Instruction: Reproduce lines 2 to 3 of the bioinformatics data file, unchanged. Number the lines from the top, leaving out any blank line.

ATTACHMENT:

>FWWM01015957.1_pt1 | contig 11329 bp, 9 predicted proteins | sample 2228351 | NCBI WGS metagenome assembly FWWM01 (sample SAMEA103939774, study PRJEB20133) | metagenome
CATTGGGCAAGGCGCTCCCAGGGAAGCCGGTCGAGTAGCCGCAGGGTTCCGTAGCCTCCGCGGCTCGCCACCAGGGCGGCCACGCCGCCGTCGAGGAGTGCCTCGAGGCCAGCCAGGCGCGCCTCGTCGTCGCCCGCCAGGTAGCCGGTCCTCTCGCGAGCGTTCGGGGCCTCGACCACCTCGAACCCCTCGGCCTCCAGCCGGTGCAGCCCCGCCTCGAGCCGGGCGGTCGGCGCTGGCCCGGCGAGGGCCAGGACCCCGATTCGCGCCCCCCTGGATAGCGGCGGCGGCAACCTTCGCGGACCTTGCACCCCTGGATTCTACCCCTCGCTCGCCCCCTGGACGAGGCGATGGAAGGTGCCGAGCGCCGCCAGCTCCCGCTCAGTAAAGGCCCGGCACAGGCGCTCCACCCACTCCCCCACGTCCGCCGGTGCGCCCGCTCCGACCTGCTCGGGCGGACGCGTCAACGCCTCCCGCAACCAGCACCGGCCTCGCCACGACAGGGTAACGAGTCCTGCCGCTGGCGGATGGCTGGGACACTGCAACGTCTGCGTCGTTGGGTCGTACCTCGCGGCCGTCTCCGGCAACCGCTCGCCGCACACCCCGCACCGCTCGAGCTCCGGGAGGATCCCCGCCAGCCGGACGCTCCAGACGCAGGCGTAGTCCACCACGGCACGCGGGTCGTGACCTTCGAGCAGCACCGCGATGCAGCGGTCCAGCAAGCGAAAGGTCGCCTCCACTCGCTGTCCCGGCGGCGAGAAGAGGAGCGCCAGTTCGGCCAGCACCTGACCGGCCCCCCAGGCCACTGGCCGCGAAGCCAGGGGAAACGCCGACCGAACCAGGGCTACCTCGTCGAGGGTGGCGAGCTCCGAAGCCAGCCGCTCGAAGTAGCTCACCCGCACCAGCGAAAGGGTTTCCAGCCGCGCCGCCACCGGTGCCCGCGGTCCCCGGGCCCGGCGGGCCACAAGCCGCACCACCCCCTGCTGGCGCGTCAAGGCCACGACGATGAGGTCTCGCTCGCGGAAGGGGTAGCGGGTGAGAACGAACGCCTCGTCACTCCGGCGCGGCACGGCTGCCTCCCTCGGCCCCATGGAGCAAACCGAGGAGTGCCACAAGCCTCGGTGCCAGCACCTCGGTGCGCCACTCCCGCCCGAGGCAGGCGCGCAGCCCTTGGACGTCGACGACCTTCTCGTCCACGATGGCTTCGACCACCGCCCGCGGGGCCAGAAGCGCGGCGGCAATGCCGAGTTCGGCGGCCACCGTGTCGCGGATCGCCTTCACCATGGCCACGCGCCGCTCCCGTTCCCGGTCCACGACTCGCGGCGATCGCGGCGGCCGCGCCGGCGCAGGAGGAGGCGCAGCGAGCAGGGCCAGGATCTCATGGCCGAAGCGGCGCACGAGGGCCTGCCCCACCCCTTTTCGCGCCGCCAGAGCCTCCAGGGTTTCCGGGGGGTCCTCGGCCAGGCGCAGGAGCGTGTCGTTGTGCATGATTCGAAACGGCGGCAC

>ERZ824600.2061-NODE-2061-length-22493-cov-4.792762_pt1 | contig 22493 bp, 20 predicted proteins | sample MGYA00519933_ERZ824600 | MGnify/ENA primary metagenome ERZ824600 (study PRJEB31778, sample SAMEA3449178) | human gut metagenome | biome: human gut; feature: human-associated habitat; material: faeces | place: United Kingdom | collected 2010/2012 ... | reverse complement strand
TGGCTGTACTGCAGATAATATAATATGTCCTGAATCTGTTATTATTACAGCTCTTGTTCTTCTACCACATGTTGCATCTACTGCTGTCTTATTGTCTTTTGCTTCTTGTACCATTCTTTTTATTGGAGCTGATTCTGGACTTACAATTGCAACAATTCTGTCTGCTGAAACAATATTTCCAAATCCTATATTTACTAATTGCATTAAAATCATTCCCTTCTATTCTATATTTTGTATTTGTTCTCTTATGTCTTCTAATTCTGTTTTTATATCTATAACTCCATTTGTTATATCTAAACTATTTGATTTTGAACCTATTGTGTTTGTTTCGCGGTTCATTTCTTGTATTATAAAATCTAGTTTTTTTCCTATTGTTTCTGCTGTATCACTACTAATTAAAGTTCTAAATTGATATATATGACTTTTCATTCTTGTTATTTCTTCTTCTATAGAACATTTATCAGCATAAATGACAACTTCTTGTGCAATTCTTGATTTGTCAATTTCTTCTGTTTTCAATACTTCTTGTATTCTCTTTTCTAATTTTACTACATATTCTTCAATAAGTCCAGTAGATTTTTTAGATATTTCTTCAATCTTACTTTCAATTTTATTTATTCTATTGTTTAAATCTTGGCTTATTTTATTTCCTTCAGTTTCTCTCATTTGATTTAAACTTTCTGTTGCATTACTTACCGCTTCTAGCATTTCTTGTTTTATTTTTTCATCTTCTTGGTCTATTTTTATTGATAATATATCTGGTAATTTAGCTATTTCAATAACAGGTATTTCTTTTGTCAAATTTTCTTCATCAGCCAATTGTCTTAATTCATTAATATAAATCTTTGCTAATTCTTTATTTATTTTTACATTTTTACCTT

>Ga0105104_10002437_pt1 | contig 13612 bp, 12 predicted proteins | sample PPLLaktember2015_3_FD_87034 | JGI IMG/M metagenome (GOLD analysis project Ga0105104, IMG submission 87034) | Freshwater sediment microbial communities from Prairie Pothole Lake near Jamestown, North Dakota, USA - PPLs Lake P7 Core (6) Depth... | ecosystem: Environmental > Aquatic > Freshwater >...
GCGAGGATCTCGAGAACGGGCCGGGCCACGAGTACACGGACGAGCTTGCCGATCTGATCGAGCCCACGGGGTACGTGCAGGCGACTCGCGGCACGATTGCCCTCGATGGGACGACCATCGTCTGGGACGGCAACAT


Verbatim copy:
CATTGGGCAAGGCGCTCCCAGGGAAGCCGGTCGAGTAGCCGCAGGGTTCCGTAGCCTCCGCGGCTCGCCACCAGGGCGGCCACGCCGCCGTCGAGGAGTGCCTCGAGGCCAGCCAGGCGCGCCTCGTCGTCGCCCGCCAGGTAGCCGGTCCTCTCGCGAGCGTTCGGGGCCTCGACCACCTCGAACCCCTCGGCCTCCAGCCGGTGCAGCCCCGCCTCGAGCCGGGCGGTCGGCGCTGGCCCGGCGAGGGCCAGGACCCCGATTCGCGCCCCCCTGGATAGCGGCGGCGGCAACCTTCGCGGACCTTGCACCCCTGGATTCTACCCCTCGCTCGCCCCCTGGACGAGGCGATGGAAGGTGCCGAGCGCCGCCAGCTCCCGCTCAGTAAAGGCCCGGCACAGGCGCTCCACCCACTCCCCCACGTCCGCCGGTGCGCCCGCTCCGACCTGCTCGGGCGGACGCGTCAACGCCTCCCGCAACCAGCACCGGCCTCGCCACGACAGGGTAACGAGTCCTGCCGCTGGCGGATGGCTGGGACACTGCAACGTCTGCGTCGTTGGGTCGTACCTCGCGGCCGTCTCCGGCAACCGCTCGCCGCACACCCCGCACCGCTCGAGCTCCGGGAGGATCCCCGCCAGCCGGACGCTCCAGACGCAGGCGTAGTCCACCACGGCACGCGGGTCGTGACCTTCGAGCAGCACCGCGATGCAGCGGTCCAGCAAGCGAAAGGTCGCCTCCACTCGCTGTCCCGGCGGCGAGAAGAGGAGCGCCAGTTCGGCCAGCACCTGACCGGCCCCCCAGGCCACTGGCCGCGAAGCCAGGGGAAACGCCGACCGAACCAGGGCTACCTCGTCGAGGGTGGCGAGCTCCGAAGCCAGCCGCTCGAAGTAGCTCACCCGCACCAGCGAAAGGGTTTCCAGCCGCGCCGCCACCGGTGCCCGCGGTCCCCGGGCCCGGCGGGCCACAAGCCGCACCACCCCCTGCTGGCGCGTCAAGGCCACGACGATGAGGTCTCGCTCGCGGAAGGGGTAGCGGGTGAGAACGAACGCCTCGTCACTCCGGCGCGGCACGGCTGCCTCCCTCGGCCCCATGGAGCAAACCGAGGAGTGCCACAAGCCTCGGTGCCAGCACCTCGGTGCGCCACTCCCGCCCGAGGCAGGCGCGCAGCCCTTGGACGTCGACGACCTTCTCGTCCACGATGGCTTCGACCACCGCCCGCGGGGCCAGAAGCGCGGCGGCAATGCCGAGTTCGGCGGCCACCGTGTCGCGGATCGCCTTCACCATGGCCACGCGCCGCTCCCGTTCCCGGTCCACGACTCGCGGCGATCGCGGCGGCCGCGCCGGCGCAGGAGGAGGCGCAGCGAGCAGGGCCAGGATCTCATGGCCGAAGCGGCGCACGAGGGCCTGCCCCACCCCTTTTCGCGCCGCCAGAGCCTCCAGGGTTTCCGGGGGGTCCTCGGCCAGGCGCAGGAGCGTGTCGTTGTGCATGATTCGAAACGGCGGCAC

>ERZ824600.2061-NODE-2061-length-22493-cov-4.792762_pt1 | contig 22493 bp, 20 predicted proteins | sample MGYA00519933_ERZ824600 | MGnify/ENA primary metagenome ERZ824600 (study PRJEB31778, sample SAMEA3449178) | human gut metagenome | biome: human gut; feature: human-associated habitat; material: faeces | place: United Kingdom | collected 2010/2012 ... | reverse complement strand